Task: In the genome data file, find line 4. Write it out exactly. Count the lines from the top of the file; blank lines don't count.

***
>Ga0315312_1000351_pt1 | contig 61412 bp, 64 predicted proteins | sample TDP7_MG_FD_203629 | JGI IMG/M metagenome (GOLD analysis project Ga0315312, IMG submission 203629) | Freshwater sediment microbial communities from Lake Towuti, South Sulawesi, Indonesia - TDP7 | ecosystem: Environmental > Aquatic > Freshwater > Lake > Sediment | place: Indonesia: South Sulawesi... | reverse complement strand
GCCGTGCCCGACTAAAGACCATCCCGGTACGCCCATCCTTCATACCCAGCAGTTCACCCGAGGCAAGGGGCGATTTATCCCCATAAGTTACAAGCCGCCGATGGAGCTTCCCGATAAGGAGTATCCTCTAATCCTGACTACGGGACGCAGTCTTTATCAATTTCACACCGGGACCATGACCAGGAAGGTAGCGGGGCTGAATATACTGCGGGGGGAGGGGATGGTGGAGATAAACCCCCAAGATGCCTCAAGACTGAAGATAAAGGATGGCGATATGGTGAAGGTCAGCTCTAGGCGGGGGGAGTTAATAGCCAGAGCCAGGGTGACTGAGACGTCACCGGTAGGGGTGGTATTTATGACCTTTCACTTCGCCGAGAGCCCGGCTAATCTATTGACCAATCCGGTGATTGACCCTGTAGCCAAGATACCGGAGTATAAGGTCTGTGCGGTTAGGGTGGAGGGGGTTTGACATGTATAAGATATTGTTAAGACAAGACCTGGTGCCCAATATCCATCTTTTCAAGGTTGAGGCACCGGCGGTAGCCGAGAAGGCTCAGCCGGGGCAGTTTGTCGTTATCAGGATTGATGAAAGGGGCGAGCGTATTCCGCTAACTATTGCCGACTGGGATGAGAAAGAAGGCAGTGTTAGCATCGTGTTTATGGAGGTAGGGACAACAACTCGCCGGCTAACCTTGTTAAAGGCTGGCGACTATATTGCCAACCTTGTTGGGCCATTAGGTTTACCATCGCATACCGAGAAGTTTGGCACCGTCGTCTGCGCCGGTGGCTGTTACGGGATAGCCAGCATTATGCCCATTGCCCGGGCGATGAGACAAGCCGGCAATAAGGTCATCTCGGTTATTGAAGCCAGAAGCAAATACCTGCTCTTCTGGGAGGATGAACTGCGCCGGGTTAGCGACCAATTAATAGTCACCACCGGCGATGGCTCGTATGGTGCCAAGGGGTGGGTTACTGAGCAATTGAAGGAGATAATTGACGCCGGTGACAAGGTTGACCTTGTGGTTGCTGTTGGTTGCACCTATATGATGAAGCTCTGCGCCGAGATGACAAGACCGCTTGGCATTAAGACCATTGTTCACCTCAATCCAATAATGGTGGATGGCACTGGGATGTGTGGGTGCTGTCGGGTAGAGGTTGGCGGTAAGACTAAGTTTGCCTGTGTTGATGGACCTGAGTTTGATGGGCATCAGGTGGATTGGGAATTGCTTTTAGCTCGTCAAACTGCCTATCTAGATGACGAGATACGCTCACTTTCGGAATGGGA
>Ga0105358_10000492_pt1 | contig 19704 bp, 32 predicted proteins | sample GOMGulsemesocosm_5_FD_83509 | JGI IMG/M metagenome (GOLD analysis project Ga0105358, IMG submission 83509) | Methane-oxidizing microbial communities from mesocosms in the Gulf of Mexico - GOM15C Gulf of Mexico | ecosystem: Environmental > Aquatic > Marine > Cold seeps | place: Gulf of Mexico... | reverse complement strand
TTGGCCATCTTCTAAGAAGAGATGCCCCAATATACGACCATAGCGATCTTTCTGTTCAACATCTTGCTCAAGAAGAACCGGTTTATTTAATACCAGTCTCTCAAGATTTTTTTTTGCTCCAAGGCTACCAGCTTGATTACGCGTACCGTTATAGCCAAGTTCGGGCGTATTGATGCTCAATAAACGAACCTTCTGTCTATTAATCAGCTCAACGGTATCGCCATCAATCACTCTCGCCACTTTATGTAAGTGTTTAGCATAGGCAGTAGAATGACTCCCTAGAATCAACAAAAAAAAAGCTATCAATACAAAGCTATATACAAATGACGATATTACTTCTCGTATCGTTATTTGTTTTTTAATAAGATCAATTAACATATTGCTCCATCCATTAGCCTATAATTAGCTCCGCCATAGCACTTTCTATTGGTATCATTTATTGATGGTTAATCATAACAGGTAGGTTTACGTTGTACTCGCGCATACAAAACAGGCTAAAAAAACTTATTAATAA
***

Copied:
TTGGCCATCTTCTAAGAAGAGATGCCCCAATATACGACCATAGCGATCTTTCTGTTCAACATCTTGCTCAAGAAGAACCGGTTTATTTAATACCAGTCTCTCAAGATTTTTTTTTGCTCCAAGGCTACCAGCTTGATTACGCGTACCGTTATAGCCAAGTTCGGGCGTATTGATGCTCAATAAACGAACCTTCTGTCTATTAATCAGCTCAACGGTATCGCCATCAATCACTCTCGCCACTTTATGTAAGTGTTTAGCATAGGCAGTAGAATGACTCCCTAGAATCAACAAAAAAAAAGCTATCAATACAAAGCTATATACAAATGACGATATTACTTCTCGTATCGTTATTTGTTTTTTAATAAGATCAATTAACATATTGCTCCATCCATTAGCCTATAATTAGCTCCGCCATAGCACTTTCTATTGGTATCATTTATTGATGGTTAATCATAACAGGTAGGTTTACGTTGTACTCGCGCATACAAAACAGGCTAAAAAAACTTATTAATAA